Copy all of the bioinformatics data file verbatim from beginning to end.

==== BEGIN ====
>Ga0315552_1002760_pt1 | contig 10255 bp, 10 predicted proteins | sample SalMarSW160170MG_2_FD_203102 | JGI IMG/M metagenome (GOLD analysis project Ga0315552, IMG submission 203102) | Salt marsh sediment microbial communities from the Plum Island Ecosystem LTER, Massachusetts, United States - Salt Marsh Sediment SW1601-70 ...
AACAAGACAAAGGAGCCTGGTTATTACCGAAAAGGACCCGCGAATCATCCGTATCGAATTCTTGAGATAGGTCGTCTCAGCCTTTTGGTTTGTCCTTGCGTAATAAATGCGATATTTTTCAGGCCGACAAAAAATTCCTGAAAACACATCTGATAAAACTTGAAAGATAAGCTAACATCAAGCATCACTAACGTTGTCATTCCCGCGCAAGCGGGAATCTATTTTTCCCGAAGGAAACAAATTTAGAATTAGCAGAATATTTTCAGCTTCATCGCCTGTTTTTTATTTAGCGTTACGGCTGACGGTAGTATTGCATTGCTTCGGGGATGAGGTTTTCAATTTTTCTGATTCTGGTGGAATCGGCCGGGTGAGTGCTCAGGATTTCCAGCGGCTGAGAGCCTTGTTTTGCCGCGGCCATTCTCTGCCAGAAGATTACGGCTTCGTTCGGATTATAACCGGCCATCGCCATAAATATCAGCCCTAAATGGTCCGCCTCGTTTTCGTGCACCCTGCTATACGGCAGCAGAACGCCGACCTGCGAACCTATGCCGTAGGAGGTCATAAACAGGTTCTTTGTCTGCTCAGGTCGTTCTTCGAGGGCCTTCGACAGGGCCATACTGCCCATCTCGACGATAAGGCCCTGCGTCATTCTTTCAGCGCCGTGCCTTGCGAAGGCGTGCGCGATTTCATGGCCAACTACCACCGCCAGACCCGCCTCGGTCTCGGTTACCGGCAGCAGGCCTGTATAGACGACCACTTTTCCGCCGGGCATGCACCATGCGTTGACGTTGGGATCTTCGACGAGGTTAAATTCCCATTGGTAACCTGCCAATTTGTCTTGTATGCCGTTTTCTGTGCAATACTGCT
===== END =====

>Ga0315552_1002760_pt1 | contig 10255 bp, 10 predicted proteins | sample SalMarSW160170MG_2_FD_203102 | JGI IMG/M metagenome (GOLD analysis project Ga0315552, IMG submission 203102) | Salt marsh sediment microbial communities from the Plum Island Ecosystem LTER, Massachusetts, United States - Salt Marsh Sediment SW1601-70 ...
AACAAGACAAAGGAGCCTGGTTATTACCGAAAAGGACCCGCGAATCATCCGTATCGAATTCTTGAGATAGGTCGTCTCAGCCTTTTGGTTTGTCCTTGCGTAATAAATGCGATATTTTTCAGGCCGACAAAAAATTCCTGAAAACACATCTGATAAAACTTGAAAGATAAGCTAACATCAAGCATCACTAACGTTGTCATTCCCGCGCAAGCGGGAATCTATTTTTCCCGAAGGAAACAAATTTAGAATTAGCAGAATATTTTCAGCTTCATCGCCTGTTTTTTATTTAGCGTTACGGCTGACGGTAGTATTGCATTGCTTCGGGGATGAGGTTTTCAATTTTTCTGATTCTGGTGGAATCGGCCGGGTGAGTGCTCAGGATTTCCAGCGGCTGAGAGCCTTGTTTTGCCGCGGCCATTCTCTGCCAGAAGATTACGGCTTCGTTCGGATTATAACCGGCCATCGCCATAAATATCAGCCCTAAATGGTCCGCCTCGTTTTCGTGCACCCTGCTATACGGCAGCAGAACGCCGACCTGCGAACCTATGCCGTAGGAGGTCATAAACAGGTTCTTTGTCTGCTCAGGTCGTTCTTCGAGGGCCTTCGACAGGGCCATACTGCCCATCTCGACGATAAGGCCCTGCGTCATTCTTTCAGCGCCGTGCCTTGCGAAGGCGTGCGCGATTTCATGGCCAACTACCACCGCCAGACCCGCCTCGGTCTCGGTTACCGGCAGCAGGCCTGTATAGACGACCACTTTTCCGCCGGGCATGCACCATGCGTTGACGTTGGGATCTTCGACGAGGTTAAATTCCCATTGGTAACCTGCCAATTTGTCTTGTATGCCGTTTTCTGTGCAATACTGCT